Back on December 23, 2019, I wrote about Roenick being suspended indefinitely by NBC after he made some rather crude remarks about his colleague, Kathryn Tappen. In that article, I stated,
"I don't know if Jeremy Roenick returns to his job working alongside Kathryn Tappen after objectifying her in the way he did. And while NBC has done the right thing in keeping Roenick away from the NBC Sports studios, it might be time to send a clear message to the rest of the on-air and off-air employees that this sort of garbage won't be tolerated. It might be time to fire Jeremy Roenick."
It seems that NBC made the decision today to hold Roenick accountable for his words, and they fired him from the network.

Roenick took to social media to express his dissatisfaction with the dismissal, stating in a video posted to Twitter, "I'm very disappointed and angry today. I will not be returning to NBC. Though disappointed, I'm also grateful that I've had the opportunity to share my love, passion, my knowledge of the game with millions of people, millions of fans. And for that, I thank you."

People can point to NBC's reaction over all of this and claim that they're participating in "cancel culture," but Hemal Jhaveri is entirely right in her article on USA Today's For The Win where she writes,
"NBC severing ties with Roenick isn't about 'cancel culture' coming after a tv personality, but rather about holding someone to a minimum professional standard. If there's a baseline for workplace conduct, it should be that you can't sexually harass your co-workers. Even among friends, there are lines that shouldn't be crossed."
With the way that society swings to extremes, Miss Jhaveri's comments are the sobering reality that comes with being a professional. If I were to talk like that about my co-workers at my day job or colleagues when working for the Bisons, I would face some serious repercussions for my remarks. There are no exceptions to this - words have meaning, and actions have consequences. If I fail to use my brain before speaking, I'm liable for the consequences those words bring.

I've seen some cite that Roenick's freedom of speech was being violated, but the freedom of speech does not guarantee freedom from consequences. Yousef Munayyer worked to define this in The New York Times on January 10, 2015 when he wrote,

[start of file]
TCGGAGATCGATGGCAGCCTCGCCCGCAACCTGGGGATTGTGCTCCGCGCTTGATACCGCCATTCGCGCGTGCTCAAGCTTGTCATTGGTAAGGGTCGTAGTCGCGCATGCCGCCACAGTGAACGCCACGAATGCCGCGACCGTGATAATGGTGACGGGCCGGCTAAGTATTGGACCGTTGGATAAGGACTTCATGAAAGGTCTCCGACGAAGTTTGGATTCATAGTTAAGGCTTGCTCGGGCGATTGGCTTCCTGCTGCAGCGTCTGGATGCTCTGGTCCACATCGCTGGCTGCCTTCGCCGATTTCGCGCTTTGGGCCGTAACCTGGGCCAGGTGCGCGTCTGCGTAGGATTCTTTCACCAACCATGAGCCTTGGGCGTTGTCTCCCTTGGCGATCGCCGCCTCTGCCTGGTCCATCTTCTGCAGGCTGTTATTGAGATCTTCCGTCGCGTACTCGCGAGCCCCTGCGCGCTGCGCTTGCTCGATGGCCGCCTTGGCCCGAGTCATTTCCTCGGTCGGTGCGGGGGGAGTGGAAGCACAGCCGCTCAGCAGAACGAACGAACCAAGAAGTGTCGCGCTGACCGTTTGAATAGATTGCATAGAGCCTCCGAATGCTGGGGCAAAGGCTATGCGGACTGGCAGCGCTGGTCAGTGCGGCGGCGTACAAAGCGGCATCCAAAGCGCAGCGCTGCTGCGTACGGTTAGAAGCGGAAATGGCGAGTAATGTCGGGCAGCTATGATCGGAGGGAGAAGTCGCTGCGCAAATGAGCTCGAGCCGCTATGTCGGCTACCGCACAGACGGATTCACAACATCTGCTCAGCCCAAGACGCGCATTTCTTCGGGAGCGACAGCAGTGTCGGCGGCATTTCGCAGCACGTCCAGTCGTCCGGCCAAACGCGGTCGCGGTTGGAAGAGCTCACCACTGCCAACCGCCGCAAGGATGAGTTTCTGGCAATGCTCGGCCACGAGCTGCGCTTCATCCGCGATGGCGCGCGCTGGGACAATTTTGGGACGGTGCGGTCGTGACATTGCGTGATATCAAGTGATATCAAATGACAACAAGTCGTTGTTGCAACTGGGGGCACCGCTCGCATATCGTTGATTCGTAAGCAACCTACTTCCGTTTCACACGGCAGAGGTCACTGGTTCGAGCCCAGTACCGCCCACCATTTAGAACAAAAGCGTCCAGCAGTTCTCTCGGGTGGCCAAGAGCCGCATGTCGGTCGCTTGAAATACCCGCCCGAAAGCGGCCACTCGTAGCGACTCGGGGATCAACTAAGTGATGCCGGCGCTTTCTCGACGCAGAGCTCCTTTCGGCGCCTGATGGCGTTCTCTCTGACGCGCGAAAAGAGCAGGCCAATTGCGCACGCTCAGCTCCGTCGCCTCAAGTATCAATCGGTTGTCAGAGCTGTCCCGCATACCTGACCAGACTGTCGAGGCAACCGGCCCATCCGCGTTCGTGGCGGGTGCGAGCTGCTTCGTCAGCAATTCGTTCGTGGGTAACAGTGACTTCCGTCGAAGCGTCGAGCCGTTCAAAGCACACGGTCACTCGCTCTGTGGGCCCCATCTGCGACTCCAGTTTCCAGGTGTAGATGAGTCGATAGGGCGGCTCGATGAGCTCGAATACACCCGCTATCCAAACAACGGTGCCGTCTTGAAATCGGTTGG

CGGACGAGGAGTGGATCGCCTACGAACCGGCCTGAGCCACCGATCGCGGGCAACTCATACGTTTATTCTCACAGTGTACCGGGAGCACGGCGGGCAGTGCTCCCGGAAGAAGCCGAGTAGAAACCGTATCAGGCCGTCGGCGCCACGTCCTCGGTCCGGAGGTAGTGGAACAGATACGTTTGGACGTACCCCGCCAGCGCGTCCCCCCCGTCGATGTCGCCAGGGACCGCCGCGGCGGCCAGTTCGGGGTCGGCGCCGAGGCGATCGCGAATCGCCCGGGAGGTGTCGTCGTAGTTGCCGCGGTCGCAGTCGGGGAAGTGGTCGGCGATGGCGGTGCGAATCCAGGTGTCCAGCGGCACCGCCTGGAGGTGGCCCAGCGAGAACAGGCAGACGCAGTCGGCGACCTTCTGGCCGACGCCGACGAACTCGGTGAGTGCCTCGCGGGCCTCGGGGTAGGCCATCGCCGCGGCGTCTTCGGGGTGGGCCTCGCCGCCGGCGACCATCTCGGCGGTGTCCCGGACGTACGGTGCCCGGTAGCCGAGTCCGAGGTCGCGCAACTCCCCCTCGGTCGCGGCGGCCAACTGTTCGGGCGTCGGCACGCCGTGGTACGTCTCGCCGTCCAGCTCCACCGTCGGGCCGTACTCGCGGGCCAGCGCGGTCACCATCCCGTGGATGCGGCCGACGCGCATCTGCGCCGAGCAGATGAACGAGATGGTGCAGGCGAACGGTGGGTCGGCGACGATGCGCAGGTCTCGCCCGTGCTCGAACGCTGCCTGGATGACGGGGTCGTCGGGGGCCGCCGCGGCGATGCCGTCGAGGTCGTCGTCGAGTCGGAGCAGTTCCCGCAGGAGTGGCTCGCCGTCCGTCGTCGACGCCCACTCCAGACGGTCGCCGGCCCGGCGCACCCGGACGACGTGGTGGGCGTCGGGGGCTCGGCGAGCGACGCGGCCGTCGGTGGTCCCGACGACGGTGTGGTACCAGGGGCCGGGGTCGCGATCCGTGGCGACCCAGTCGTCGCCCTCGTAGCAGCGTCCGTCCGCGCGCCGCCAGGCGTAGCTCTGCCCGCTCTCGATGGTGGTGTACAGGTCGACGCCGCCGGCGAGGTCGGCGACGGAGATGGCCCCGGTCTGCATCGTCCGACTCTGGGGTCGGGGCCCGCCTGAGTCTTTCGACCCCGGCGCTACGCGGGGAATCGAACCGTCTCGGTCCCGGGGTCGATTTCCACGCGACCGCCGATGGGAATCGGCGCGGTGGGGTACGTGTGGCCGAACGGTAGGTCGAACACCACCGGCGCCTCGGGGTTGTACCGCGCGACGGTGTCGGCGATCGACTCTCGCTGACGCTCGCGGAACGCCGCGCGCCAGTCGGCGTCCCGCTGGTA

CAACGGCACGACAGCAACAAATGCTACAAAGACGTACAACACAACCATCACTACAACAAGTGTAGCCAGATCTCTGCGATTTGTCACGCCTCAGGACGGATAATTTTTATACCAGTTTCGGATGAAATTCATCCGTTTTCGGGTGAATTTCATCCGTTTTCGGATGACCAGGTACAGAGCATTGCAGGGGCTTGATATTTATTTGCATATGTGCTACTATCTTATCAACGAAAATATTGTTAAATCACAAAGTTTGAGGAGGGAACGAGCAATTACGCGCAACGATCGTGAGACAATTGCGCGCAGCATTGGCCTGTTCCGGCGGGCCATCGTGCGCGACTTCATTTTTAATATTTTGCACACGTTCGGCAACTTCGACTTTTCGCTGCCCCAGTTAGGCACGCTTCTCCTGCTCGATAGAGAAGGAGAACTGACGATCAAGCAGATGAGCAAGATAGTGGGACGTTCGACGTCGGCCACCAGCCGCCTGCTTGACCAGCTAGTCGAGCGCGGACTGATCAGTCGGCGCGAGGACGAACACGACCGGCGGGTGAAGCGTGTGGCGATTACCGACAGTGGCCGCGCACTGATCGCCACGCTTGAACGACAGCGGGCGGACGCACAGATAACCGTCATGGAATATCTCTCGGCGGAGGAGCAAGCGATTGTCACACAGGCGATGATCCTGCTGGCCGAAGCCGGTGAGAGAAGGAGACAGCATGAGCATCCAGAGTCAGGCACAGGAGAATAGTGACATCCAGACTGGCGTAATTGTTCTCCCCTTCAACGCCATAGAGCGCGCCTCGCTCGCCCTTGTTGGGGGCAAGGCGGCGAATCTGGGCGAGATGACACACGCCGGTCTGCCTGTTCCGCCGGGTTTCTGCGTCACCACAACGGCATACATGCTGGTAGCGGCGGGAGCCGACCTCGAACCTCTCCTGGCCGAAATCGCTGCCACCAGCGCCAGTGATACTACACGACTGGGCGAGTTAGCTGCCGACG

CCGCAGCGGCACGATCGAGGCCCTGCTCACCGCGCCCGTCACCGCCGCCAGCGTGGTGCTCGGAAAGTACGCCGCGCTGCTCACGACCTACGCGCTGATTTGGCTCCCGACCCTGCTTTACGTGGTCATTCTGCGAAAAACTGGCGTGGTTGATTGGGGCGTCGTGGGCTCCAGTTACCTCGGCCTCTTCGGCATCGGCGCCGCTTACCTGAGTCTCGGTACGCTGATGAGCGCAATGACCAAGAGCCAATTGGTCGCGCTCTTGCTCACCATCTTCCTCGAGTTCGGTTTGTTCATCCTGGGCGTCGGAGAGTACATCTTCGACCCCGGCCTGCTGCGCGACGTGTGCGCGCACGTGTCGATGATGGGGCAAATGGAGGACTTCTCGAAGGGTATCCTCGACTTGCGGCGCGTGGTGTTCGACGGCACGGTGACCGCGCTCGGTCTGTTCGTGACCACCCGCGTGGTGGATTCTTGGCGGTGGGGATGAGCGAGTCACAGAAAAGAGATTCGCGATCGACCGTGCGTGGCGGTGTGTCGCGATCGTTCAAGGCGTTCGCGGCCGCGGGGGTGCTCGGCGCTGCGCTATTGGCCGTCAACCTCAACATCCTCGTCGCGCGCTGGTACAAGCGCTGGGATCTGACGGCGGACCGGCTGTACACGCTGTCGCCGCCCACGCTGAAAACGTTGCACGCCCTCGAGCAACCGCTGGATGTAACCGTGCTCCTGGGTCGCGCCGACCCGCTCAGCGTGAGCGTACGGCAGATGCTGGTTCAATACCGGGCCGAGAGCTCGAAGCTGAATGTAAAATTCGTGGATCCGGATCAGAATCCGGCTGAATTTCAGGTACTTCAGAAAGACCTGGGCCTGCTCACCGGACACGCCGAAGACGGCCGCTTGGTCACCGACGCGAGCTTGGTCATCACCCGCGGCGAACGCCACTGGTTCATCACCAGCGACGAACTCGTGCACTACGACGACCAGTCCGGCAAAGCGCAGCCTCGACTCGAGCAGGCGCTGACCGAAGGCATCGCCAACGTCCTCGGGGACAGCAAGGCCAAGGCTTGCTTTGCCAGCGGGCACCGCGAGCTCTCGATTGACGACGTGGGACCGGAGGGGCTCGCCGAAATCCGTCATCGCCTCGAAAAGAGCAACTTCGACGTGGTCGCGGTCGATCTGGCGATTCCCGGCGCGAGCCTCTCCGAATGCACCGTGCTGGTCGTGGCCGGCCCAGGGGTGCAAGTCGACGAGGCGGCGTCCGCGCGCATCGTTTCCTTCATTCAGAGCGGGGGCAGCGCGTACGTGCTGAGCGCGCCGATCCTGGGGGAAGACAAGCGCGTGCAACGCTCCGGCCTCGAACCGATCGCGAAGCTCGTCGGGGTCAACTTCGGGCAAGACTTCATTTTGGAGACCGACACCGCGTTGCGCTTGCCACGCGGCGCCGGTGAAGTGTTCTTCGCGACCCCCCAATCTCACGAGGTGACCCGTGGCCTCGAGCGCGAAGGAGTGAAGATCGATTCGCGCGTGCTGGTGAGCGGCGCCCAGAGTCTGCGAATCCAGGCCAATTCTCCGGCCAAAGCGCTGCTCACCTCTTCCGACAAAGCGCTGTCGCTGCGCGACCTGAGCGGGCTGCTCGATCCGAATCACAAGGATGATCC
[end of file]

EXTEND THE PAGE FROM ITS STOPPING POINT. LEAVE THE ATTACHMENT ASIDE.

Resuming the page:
"Should writers and artists be able to express themselves in any way they choose even if it is provocative and offensive? Sure, but they should also expect that provocative expressions will provoke and what exactly it provokes is impossible to know."
The problem is that Jeremy Roenick had to have known that his story was provocative, if not shocking, for most people, and he was seeking a reaction. While NBC's and Kathryn Tappen's respective reactions were likely not what he was seeking in telling his story publicly, they provoked a response from each of them nonetheless. Just because it wasn't Roenick's desired response doesn't make those response invalid or wrong.

With Roenick not recognizing that what he said was wrong in the eyes of both NBC and Tappen, his failure to apologize for telling the story on the Spittin' Chiclets podcast left NBC with very few options, and the option to fire him from the network is a consequence for him choosing not to apologize and make amends for his poor choice of stories to tell.

If Jeremy Roenick wants to be "disappointed and angry," he only has one person to be disappointed with and angry with, and it's the guy who stares back at him when facing a mirror. At the end of the day, his poor choices from the moment he told the story to his failure to recognize the humiliation that Tappen may have felt to failing to apologize for his humiliating his colleague and friend left NBC with the choice they made today.

You can be unhappy that Jeremy Roenick won't be analyzing games for NBC any longer. If you found him entertaining and informative, there's nothing wrong with that side of Jeremy Roenick. However, we shouldn't let anyone get away with humiliating someone publicly for the sake of entertainment as Roenick did.

Welcome to the real world, JR.

Until next time, keep your sticks on the ice!